With California teenagers age 12-19 now less likely to get arrested than adults age 50-59, maybe it’s time to shut down the juvenile justice experiment as we know it, beginning with its costly, abuse-prone, non-rehabilitative youth correctional institutions.

Yet, there’s a new problem. While youth crimes have not become more serious overall, the drastically reduced numbers of youth who get deep into the system now represent a more troubled fraction. Nine in 10 youths sent to California’s state facilities have been convicted of serious violent crimes. These youth, whose troubles are exacerbated by severely disadvantaged and isolating conditions, must be prioritized in advocacy efforts to support youth within the community.

Powerlessness, disconnection 

The plummet in youth crime coupled with justifiable, humane reforms to keep lesser-offending youth out of detention have largely eliminated their moderating influences from juvenile facilities. The 2019 challenge is how to re-engage the small, diminishing fraction of youth left out of their generation’s trends toward plunging crime and higher educational attainment.

Given the 80 to 90% decline in juvenile crime rates over the last 40 years, it is absurd to keep labeling adolescents “crime prone.” Rather, paraphrasing the Court’s Miller findings, the critical issue now is to address the powerlessness and disconnection of youth who remain in the system.

There are several alternatives; two are offered here. One major means of reconnection is a serious commitment to job training and education. For example, bolstering the California Conservation Corps by using dozens of mostly empty juvenile and fire camps to house, employ and train qualifying justice-involved youth and adults in environmental restoration, maintenance and preservation would provide stable employment opportunities and help California manage the intensifying floods, fires and droughts accompanying climate change.

Another promising strategy is civic engagement. The campaign led by Initiate Justice to restore voting rights to incarcerated and paroled populations in California is one example of how we can improve connections to society and decrease recidivism for justice-involved individuals. Combined with efforts to extend California’s voting age to 16, the campaign could encompass youth as well.

Juvenile justice advocates need to catch up to the massive reductions in crime and changing needs of those who remain in the system by prioritizing connections within our communities.

Mike Males is senior research fellow for the Center on Juvenile and Criminal Justice in San Francisco. He is author of “Teenage Sex and Pregnancy: Modern Myths, Unsexy Realities.”

3 thoughts on “As California Youth Crime Plummets, Need For Innovative Re-engagement Strategies Rises

  1. Thanks much for your incisive comments! I think all of us involved in juvenile justice need to take a deep breath. Arrests of youth have fallen so dramatically and unexpectedly (California juvenile hall numbers indicate another big drop in 2018) that all of our theories and assumptions, mine included, are subject to rethinking. You are absolutely correct that for both youths and adults, the conditions those coming into the system were subjected to — poverty, abuse, domestic and third-party violence, systemic failures — are paramount. In California, reforms unthinkable even five years ago are now being considered. This is a very exciting time, and we need rigorous analysis with a human face more than ever.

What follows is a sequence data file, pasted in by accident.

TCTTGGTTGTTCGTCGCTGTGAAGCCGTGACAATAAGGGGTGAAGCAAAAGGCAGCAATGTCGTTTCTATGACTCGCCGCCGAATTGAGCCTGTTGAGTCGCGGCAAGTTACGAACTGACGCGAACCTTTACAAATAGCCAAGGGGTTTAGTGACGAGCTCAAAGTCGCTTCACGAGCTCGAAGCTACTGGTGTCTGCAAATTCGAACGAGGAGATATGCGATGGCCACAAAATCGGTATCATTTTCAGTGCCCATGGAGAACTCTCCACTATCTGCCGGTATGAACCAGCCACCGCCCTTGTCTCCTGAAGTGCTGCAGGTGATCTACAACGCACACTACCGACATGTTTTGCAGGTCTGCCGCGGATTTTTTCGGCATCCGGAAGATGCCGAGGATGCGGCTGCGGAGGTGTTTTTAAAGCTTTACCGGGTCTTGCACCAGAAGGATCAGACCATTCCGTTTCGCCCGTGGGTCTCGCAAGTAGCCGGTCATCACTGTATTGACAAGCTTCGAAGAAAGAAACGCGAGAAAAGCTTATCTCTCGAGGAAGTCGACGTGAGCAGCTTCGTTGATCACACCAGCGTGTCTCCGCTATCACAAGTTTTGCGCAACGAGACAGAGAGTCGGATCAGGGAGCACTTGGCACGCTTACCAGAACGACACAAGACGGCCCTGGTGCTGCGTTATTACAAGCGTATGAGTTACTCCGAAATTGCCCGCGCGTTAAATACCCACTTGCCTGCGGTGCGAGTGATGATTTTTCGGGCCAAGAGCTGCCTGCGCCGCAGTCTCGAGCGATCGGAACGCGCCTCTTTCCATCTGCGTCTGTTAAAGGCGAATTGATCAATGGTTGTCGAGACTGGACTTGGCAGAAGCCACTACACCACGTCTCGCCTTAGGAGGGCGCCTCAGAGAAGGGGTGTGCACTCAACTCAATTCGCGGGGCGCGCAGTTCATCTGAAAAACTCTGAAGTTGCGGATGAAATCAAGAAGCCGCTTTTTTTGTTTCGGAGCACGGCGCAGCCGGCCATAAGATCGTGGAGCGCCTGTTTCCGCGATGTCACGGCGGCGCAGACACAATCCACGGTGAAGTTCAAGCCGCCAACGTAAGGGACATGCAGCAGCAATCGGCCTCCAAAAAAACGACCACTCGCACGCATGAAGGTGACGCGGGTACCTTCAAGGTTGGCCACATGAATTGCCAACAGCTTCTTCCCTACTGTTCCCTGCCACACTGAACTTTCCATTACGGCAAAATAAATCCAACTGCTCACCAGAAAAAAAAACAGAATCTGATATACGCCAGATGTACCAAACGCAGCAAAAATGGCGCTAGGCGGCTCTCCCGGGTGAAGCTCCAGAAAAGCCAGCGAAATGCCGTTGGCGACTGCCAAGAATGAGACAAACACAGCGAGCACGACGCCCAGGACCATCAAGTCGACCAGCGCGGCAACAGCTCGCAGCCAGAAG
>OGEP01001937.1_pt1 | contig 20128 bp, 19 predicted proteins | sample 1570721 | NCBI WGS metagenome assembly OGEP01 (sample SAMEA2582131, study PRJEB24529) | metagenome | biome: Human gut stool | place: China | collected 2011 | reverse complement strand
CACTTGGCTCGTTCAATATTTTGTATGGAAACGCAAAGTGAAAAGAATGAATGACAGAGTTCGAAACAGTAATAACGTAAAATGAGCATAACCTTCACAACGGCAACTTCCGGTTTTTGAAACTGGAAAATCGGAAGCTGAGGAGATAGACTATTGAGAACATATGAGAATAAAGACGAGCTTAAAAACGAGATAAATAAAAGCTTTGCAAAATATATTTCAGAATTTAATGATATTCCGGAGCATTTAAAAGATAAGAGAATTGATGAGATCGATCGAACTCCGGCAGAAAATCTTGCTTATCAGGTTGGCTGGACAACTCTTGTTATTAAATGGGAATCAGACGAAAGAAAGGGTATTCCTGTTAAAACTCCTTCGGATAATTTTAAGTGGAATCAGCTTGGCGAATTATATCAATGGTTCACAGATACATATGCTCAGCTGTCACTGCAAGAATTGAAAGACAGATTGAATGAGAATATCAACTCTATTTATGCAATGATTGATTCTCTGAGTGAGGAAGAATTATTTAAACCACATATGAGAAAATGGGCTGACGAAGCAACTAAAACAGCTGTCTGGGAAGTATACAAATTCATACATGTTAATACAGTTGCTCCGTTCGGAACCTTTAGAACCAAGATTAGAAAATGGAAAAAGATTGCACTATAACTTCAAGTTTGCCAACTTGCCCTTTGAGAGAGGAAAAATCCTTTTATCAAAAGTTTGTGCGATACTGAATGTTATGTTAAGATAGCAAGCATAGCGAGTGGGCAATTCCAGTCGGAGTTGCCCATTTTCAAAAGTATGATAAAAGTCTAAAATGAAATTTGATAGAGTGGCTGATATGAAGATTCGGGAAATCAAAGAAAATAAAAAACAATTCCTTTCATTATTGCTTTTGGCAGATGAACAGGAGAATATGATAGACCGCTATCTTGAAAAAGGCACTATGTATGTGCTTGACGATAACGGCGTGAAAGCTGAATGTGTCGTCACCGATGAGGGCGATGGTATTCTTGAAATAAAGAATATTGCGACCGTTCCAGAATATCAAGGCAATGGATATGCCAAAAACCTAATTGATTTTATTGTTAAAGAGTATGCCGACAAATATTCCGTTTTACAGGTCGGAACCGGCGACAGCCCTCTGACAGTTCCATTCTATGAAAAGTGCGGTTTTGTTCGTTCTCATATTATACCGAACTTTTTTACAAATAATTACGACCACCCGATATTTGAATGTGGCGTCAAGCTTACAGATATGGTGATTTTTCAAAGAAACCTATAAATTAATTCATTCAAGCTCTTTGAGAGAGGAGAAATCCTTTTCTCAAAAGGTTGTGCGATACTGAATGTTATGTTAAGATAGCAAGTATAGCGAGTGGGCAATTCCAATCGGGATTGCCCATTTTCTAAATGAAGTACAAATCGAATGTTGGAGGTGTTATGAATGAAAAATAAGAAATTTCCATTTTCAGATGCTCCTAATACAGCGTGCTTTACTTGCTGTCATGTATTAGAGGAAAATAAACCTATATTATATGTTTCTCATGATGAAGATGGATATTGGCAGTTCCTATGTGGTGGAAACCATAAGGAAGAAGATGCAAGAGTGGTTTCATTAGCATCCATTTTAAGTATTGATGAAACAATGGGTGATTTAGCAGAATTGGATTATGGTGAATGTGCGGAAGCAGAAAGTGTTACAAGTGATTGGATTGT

2. Great article. Agree entirely! From purely a. Jurist point of view, many juvenile justice systems disrespect In re Gault by failing to live up to delivering the same constitutional rights provided to adults and the Supreme Court failed teenagers and thus violate their integrity as citizens and members of the human race by not extending In re Gault to include the right to a jury trial, even if limited to a 6 person jury and for alleged crimes in which the teenager is facing removal from his or her home. The Supreme Court has held that a person facing incarceration for more than 6 months is entitled to a jury trial and yet we deny all these teenagers that Mike Males is referring to a right to a trial by jury. What makes teenagers any different than adults under circumstances facing incarceration for lengthy periods? Nothing. Adolescent brain research, regardless where one stands on it, but assuming we take it for what it says, should never be applied to limit teenagers constitutional rights when accused of a crime in which they are facing incarceration or even lengthy removal to any place other than his or her home. To do so assumes that we are presuming they are guilty because we are overextending the reach of the brain research (and misinterpreting it) to assume guilt. In other words, too many of us in the system are letting our adult Brian’s run away withis research like a runaway train with no engineer to pull the brake and saying to ourselves, “Well, the research says they are prone to risk taking behaviors so they must be guilty.” That is rubbish. Of my 20 years on the juvenile court bench, I have spent the last 10 years in the superior court every month presiding over adult criminal trials and sentencing folks and I can assure you that I see just as many adults as I do kids who are prone to risk taking behaviors for varying reasons of which much arises from their circumstances growing up and in the present. I have limited my use of the research to using it to prevent abuses against our youth (life with parole and death penalty and to stop criminalizing kids for being kids which pushes them into criminality when had we left them alone they would be okay), which also occur with adults who live horrible circumstances and by such are prone to criminal conduct. And we have done the same to adults especially on misdemeanor offenses by automatically jailing them for non-violent crimes and they languish in county jails because they dont have the means to post bail. If we stop and think about it, and be honest, this is barbaric. It doesn’t protect us, it hurts us all in the long run. Mike has been driving the point to the rest of us that we have to be careful not to celebrate the brain research too much or we unwittingly become the abusers of our kids. We must be thoughtful about its use, and narrowly tailor its application to achieve the ends deserving for our kids, which is to allow them to grow without harming them while also celebrating them as young adults who represent the most intelligent and creative phase of human life. (Please forgive any errors or omissions. I am typing this under restricted circumstances)